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March 19, 1964


Appeal, No. 327, Oct. T., 1963, from judgment of Court of Common Pleas of Clearfield County, May T., 1962, No. 15, in case of W. Albert Ramey, executor under will of Bessie Best, v. Knights Life Insurance Company. Judgment affirmed.


John B. Gates, for appellant.

Thomas F. Morgan, with him W. Albert Ramey, for appellee.

Before Rhodes, P.j., Wright, Woodside, Watkins, Montgomery, and Flood, JJ. (ervin, J., absent).

Author: Flood

[ 203 Pa. Super. Page 379]


In this case an industrial accident policy was issued upon the decedent's life without examination or written application by the insured. The policy contained a clause making it voidable by the company if within two years prior to the date of issue of the policy "the Insured has been ... attended by a physician, either before or after any claim, unless it shall be shown by the Insured or any claimant that no such ... attention was for a serious disease, injury, or physical or mental condition. ..."

At the trial the defendant called Dr. Stanley Z. Weisshaus who testified that the deceased was his patient prior to November 14, 1960, the date when the policy was issued, that he first had her as a patient on April 22, 1957 and saw her in his office seventeen times during the two year period prior to November 14, 1960, the first time on February 18, 1959 and the last on October 17, 1960. The doctor was not asked, either on direct or on cross-examination, what he treated her for. The plaintiff presented only the testimony of two lay witnesses who said that during the period in question the decedent appeared in good health and lost no time from work.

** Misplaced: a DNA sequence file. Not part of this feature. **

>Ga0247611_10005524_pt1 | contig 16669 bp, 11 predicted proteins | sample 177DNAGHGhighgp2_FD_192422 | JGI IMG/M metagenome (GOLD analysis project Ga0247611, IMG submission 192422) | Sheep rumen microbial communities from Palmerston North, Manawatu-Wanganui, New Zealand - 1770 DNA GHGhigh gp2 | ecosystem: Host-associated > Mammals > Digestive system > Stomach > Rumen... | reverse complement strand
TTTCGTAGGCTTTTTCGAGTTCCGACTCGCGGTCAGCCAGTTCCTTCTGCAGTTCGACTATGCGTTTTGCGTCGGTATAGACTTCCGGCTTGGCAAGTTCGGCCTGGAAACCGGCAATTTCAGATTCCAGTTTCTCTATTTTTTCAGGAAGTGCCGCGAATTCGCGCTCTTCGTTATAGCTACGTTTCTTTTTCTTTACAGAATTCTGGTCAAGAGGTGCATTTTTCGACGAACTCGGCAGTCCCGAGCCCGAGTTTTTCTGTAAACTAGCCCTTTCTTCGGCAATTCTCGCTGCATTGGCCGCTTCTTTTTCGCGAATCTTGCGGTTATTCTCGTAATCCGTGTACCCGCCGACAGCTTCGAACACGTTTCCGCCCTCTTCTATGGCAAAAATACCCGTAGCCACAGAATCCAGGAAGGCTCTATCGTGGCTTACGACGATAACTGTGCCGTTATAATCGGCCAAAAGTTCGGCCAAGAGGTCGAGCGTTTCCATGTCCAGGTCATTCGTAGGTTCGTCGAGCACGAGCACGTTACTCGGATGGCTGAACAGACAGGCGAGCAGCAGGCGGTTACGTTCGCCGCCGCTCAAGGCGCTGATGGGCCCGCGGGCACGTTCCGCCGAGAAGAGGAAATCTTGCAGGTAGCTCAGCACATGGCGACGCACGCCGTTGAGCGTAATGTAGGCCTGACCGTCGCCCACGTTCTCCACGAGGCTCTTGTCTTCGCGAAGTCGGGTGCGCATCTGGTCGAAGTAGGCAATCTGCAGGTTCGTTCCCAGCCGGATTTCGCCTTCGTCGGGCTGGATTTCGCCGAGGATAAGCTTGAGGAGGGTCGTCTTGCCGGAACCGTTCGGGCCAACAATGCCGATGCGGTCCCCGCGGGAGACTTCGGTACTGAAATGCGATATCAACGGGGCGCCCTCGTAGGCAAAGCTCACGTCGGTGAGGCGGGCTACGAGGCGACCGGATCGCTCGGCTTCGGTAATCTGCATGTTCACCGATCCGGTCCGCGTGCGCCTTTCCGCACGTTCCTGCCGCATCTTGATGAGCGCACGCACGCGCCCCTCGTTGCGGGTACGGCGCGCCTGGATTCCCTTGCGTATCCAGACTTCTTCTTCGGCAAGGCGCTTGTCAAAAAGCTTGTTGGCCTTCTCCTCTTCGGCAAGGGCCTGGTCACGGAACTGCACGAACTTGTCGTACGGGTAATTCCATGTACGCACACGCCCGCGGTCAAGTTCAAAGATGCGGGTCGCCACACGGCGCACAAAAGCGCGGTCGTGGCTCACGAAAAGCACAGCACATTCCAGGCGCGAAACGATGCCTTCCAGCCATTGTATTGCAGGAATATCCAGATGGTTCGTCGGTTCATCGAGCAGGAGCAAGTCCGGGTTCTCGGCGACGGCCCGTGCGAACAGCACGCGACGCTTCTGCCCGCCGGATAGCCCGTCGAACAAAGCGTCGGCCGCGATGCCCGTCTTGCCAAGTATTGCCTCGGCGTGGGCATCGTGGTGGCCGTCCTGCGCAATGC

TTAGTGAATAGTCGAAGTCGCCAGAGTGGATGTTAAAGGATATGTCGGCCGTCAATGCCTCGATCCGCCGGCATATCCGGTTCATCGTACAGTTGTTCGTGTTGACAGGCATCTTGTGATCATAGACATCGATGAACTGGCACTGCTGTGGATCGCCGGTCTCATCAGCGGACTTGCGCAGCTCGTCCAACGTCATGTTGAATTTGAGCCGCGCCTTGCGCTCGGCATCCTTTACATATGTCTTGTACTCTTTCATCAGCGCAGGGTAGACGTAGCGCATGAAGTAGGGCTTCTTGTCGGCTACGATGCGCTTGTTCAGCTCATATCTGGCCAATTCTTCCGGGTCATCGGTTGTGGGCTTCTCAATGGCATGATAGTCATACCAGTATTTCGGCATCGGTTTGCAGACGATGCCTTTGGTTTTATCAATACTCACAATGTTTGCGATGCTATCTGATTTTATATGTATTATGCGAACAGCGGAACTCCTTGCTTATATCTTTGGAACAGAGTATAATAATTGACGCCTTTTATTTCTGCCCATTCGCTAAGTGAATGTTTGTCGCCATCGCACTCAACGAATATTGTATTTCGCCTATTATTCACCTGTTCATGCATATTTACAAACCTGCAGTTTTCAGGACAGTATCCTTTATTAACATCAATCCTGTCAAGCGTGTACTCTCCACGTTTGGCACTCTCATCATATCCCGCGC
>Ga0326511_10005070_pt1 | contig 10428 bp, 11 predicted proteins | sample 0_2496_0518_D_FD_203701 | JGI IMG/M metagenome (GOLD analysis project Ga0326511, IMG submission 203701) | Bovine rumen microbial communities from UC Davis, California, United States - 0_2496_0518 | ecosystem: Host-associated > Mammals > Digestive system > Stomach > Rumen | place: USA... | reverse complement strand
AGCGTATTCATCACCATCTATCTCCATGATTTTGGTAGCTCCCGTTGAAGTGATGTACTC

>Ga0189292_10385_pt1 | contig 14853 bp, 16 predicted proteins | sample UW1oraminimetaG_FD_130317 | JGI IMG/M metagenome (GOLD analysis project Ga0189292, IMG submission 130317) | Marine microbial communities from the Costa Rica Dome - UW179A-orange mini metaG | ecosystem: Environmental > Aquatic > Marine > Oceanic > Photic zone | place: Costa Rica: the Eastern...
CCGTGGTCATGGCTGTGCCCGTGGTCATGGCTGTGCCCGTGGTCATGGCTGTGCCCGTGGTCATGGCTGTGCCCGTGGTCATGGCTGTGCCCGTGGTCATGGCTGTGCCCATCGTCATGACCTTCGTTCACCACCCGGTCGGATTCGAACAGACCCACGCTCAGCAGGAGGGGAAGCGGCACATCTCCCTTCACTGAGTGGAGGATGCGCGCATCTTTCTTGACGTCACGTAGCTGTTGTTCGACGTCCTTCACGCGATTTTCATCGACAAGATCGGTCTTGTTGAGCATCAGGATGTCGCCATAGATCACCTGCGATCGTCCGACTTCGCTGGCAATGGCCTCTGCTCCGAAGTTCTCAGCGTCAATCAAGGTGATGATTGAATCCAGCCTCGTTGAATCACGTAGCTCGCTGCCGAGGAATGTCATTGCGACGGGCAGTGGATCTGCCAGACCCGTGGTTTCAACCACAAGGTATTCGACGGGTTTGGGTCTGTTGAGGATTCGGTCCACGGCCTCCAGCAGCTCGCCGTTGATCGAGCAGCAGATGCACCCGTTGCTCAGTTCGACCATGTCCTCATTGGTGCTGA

[ 203 Pa. Super. Page 380]

Following a verdict for the plaintiff the defendant moved for judgment n.o.v. citing the uncontradicted testimony of the doctor showing that the plaintiff was treated by him during the two years prior to the issuance of the policy. The court refused the motion on the ground that the doctor's testimony was oral and was therefore for the jury.

The holding of the court below is in accord with what this Court said in the case of Smolinsky v. Metropolitan Life Insurance Company, 149 Pa. Superior Ct. 72, 26 A.2d 131 (1942), where the condition in the policy was the same as the one before us except that it read: "If ... the insured ... has, within two years before the date of issue hereof, been attended by a physician for any serious disease or complaint. ..." In that case two doctors testified that during an examination within the two year period they found the insured suffering from chronic valvular heart disease. Referring to the first doctor's testimony the court said: "Appellant's defense of breach of the conditions upon which it relied rested upon oral testimony, and, under the principles announced in Evans v. Penn Mutual Life Insurance Co., 322 Pa. 547, 186 A. 133 [1936], the case was for the jury." After noting the second doctor's similar testimony, the court said: "This testimony, although practically uncontradicted, was oral, and therefore necessarily for the jury. ..."